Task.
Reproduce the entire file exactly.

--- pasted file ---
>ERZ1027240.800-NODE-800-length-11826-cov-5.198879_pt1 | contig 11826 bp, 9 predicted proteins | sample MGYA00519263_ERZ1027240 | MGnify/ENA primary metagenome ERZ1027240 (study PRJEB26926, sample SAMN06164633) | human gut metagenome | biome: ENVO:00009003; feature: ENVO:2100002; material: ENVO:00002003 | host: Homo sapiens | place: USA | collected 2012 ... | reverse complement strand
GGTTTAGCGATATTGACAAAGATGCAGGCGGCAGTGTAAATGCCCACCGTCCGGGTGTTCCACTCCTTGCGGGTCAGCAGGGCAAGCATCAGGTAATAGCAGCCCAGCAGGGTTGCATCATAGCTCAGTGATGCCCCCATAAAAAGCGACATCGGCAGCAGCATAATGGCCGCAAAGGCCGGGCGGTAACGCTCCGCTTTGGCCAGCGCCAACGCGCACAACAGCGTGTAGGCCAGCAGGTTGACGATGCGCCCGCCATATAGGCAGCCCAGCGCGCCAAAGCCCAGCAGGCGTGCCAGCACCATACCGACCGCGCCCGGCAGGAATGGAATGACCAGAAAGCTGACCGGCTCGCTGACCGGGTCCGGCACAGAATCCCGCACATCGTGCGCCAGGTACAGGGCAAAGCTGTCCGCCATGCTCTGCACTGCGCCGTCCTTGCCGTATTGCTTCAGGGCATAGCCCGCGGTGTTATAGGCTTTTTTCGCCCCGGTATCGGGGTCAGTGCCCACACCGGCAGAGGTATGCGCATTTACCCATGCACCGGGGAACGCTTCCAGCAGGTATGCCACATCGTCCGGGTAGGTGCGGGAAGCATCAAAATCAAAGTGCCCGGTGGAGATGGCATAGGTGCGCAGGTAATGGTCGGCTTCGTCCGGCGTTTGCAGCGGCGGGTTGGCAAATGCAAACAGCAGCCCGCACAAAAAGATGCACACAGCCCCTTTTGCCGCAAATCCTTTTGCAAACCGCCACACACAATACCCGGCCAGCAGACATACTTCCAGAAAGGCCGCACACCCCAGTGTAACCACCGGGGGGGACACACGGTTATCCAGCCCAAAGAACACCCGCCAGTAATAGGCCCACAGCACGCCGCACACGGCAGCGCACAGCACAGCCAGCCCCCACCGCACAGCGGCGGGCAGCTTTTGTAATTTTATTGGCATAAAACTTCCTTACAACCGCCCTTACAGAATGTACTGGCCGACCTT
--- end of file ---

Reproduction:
>ERZ1027240.800-NODE-800-length-11826-cov-5.198879_pt1 | contig 11826 bp, 9 predicted proteins | sample MGYA00519263_ERZ1027240 | MGnify/ENA primary metagenome ERZ1027240 (study PRJEB26926, sample SAMN06164633) | human gut metagenome | biome: ENVO:00009003; feature: ENVO:2100002; material: ENVO:00002003 | host: Homo sapiens | place: USA | collected 2012 ... | reverse complement strand
GGTTTAGCGATATTGACAAAGATGCAGGCGGCAGTGTAAATGCCCACCGTCCGGGTGTTCCACTCCTTGCGGGTCAGCAGGGCAAGCATCAGGTAATAGCAGCCCAGCAGGGTTGCATCATAGCTCAGTGATGCCCCCATAAAAAGCGACATCGGCAGCAGCATAATGGCCGCAAAGGCCGGGCGGTAACGCTCCGCTTTGGCCAGCGCCAACGCGCACAACAGCGTGTAGGCCAGCAGGTTGACGATGCGCCCGCCATATAGGCAGCCCAGCGCGCCAAAGCCCAGCAGGCGTGCCAGCACCATACCGACCGCGCCCGGCAGGAATGGAATGACCAGAAAGCTGACCGGCTCGCTGACCGGGTCCGGCACAGAATCCCGCACATCGTGCGCCAGGTACAGGGCAAAGCTGTCCGCCATGCTCTGCACTGCGCCGTCCTTGCCGTATTGCTTCAGGGCATAGCCCGCGGTGTTATAGGCTTTTTTCGCCCCGGTATCGGGGTCAGTGCCCACACCGGCAGAGGTATGCGCATTTACCCATGCACCGGGGAACGCTTCCAGCAGGTATGCCACATCGTCCGGGTAGGTGCGGGAAGCATCAAAATCAAAGTGCCCGGTGGAGATGGCATAGGTGCGCAGGTAATGGTCGGCTTCGTCCGGCGTTTGCAGCGGCGGGTTGGCAAATGCAAACAGCAGCCCGCACAAAAAGATGCACACAGCCCCTTTTGCCGCAAATCCTTTTGCAAACCGCCACACACAATACCCGGCCAGCAGACATACTTCCAGAAAGGCCGCACACCCCAGTGTAACCACCGGGGGGGACACACGGTTATCCAGCCCAAAGAACACCCGCCAGTAATAGGCCCACAGCACGCCGCACACGGCAGCGCACAGCACAGCCAGCCCCCACCGCACAGCGGCGGGCAGCTTTTGTAATTTTATTGGCATAAAACTTCCTTACAACCGCCCTTACAGAATGTACTGGCCGACCTT